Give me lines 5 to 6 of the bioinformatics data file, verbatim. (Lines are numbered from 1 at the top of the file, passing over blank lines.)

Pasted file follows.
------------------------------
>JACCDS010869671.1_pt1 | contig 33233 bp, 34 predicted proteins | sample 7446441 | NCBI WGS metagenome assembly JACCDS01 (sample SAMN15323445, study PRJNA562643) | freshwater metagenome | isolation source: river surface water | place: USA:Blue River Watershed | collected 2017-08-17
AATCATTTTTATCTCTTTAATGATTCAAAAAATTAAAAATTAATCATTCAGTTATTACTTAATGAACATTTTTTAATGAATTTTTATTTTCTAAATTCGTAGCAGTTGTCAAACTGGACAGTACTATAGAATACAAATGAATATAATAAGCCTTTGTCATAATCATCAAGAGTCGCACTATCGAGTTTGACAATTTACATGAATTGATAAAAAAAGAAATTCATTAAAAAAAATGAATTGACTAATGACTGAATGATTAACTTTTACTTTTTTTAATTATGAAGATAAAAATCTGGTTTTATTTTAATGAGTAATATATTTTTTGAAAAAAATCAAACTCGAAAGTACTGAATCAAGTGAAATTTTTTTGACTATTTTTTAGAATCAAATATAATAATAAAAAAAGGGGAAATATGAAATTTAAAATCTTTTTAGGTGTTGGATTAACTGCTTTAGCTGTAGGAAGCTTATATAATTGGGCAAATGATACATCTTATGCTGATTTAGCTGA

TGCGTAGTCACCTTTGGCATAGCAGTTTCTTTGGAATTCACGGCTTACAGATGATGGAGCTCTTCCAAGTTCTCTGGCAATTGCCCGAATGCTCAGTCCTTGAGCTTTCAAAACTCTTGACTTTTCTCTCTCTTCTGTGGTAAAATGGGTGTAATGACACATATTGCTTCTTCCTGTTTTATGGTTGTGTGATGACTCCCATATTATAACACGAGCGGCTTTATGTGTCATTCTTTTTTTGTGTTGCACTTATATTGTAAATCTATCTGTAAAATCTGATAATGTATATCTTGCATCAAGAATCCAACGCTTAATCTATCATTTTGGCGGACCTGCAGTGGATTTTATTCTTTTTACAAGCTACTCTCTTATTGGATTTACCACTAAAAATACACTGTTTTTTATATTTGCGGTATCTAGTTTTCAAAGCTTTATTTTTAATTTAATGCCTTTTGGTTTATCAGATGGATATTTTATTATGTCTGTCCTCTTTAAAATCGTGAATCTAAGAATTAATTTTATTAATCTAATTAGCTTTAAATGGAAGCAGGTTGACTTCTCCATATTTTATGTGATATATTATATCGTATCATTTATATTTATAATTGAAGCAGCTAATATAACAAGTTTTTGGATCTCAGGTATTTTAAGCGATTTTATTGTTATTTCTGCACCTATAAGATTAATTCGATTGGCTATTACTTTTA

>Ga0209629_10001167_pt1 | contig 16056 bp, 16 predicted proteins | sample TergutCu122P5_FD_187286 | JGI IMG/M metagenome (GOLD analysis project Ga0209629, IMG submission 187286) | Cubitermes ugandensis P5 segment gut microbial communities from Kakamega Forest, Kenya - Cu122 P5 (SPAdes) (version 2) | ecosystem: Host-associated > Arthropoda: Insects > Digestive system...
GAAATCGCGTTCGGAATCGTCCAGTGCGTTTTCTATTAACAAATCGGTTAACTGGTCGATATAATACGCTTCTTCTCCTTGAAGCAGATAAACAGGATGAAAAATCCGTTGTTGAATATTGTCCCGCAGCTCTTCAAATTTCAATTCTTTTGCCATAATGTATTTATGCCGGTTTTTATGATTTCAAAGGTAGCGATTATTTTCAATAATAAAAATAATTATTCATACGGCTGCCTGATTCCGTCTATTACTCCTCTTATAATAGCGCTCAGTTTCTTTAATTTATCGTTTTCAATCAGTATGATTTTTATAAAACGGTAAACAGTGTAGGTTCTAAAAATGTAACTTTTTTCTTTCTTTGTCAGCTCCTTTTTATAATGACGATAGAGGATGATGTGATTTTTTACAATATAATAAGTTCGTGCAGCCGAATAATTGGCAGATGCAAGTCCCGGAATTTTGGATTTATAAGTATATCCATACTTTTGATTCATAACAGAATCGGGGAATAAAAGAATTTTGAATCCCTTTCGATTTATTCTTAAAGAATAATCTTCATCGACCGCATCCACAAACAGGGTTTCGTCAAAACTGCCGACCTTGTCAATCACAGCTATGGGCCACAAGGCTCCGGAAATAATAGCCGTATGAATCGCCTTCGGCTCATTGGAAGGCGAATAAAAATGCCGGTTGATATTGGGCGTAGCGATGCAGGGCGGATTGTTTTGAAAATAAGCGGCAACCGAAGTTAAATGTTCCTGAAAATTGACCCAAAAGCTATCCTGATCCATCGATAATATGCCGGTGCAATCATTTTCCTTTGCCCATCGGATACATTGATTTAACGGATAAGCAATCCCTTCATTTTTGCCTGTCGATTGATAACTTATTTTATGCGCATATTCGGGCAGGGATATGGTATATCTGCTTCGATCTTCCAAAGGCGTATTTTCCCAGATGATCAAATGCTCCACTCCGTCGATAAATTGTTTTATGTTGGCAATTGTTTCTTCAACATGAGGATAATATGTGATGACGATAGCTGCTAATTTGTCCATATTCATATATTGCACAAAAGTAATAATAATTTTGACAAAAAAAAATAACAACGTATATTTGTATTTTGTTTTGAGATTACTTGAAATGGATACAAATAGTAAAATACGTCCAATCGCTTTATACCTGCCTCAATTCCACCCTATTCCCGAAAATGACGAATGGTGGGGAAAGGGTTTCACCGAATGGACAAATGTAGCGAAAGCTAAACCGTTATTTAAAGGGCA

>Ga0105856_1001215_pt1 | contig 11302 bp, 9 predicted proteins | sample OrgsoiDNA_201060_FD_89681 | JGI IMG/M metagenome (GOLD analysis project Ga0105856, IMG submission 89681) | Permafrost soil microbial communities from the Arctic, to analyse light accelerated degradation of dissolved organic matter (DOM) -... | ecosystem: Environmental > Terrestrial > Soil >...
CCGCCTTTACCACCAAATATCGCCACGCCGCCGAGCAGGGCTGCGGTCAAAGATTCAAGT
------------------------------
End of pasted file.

GAAATCGCGTTCGGAATCGTCCAGTGCGTTTTCTATTAACAAATCGGTTAACTGGTCGATATAATACGCTTCTTCTCCTTGAAGCAGATAAACAGGATGAAAAATCCGTTGTTGAATATTGTCCCGCAGCTCTTCAAATTTCAATTCTTTTGCCATAATGTATTTATGCCGGTTTTTATGATTTCAAAGGTAGCGATTATTTTCAATAATAAAAATAATTATTCATACGGCTGCCTGATTCCGTCTATTACTCCTCTTATAATAGCGCTCAGTTTCTTTAATTTATCGTTTTCAATCAGTATGATTTTTATAAAACGGTAAACAGTGTAGGTTCTAAAAATGTAACTTTTTTCTTTCTTTGTCAGCTCCTTTTTATAATGACGATAGAGGATGATGTGATTTTTTACAATATAATAAGTTCGTGCAGCCGAATAATTGGCAGATGCAAGTCCCGGAATTTTGGATTTATAAGTATATCCATACTTTTGATTCATAACAGAATCGGGGAATAAAAGAATTTTGAATCCCTTTCGATTTATTCTTAAAGAATAATCTTCATCGACCGCATCCACAAACAGGGTTTCGTCAAAACTGCCGACCTTGTCAATCACAGCTATGGGCCACAAGGCTCCGGAAATAATAGCCGTATGAATCGCCTTCGGCTCATTGGAAGGCGAATAAAAATGCCGGTTGATATTGGGCGTAGCGATGCAGGGCGGATTGTTTTGAAAATAAGCGGCAACCGAAGTTAAATGTTCCTGAAAATTGACCCAAAAGCTATCCTGATCCATCGATAATATGCCGGTGCAATCATTTTCCTTTGCCCATCGGATACATTGATTTAACGGATAAGCAATCCCTTCATTTTTGCCTGTCGATTGATAACTTATTTTATGCGCATATTCGGGCAGGGATATGGTATATCTGCTTCGATCTTCCAAAGGCGTATTTTCCCAGATGATCAAATGCTCCACTCCGTCGATAAATTGTTTTATGTTGGCAATTGTTTCTTCAACATGAGGATAATATGTGATGACGATAGCTGCTAATTTGTCCATATTCATATATTGCACAAAAGTAATAATAATTTTGACAAAAAAAAATAACAACGTATATTTGTATTTTGTTTTGAGATTACTTGAAATGGATACAAATAGTAAAATACGTCCAATCGCTTTATACCTGCCTCAATTCCACCCTATTCCCGAAAATGACGAATGGTGGGGAAAGGGTTTCACCGAATGGACAAATGTAGCGAAAGCTAAACCGTTATTTAAAGGGCA

>Ga0105856_1001215_pt1 | contig 11302 bp, 9 predicted proteins | sample OrgsoiDNA_201060_FD_89681 | JGI IMG/M metagenome (GOLD analysis project Ga0105856, IMG submission 89681) | Permafrost soil microbial communities from the Arctic, to analyse light accelerated degradation of dissolved organic matter (DOM) -... | ecosystem: Environmental > Terrestrial > Soil >...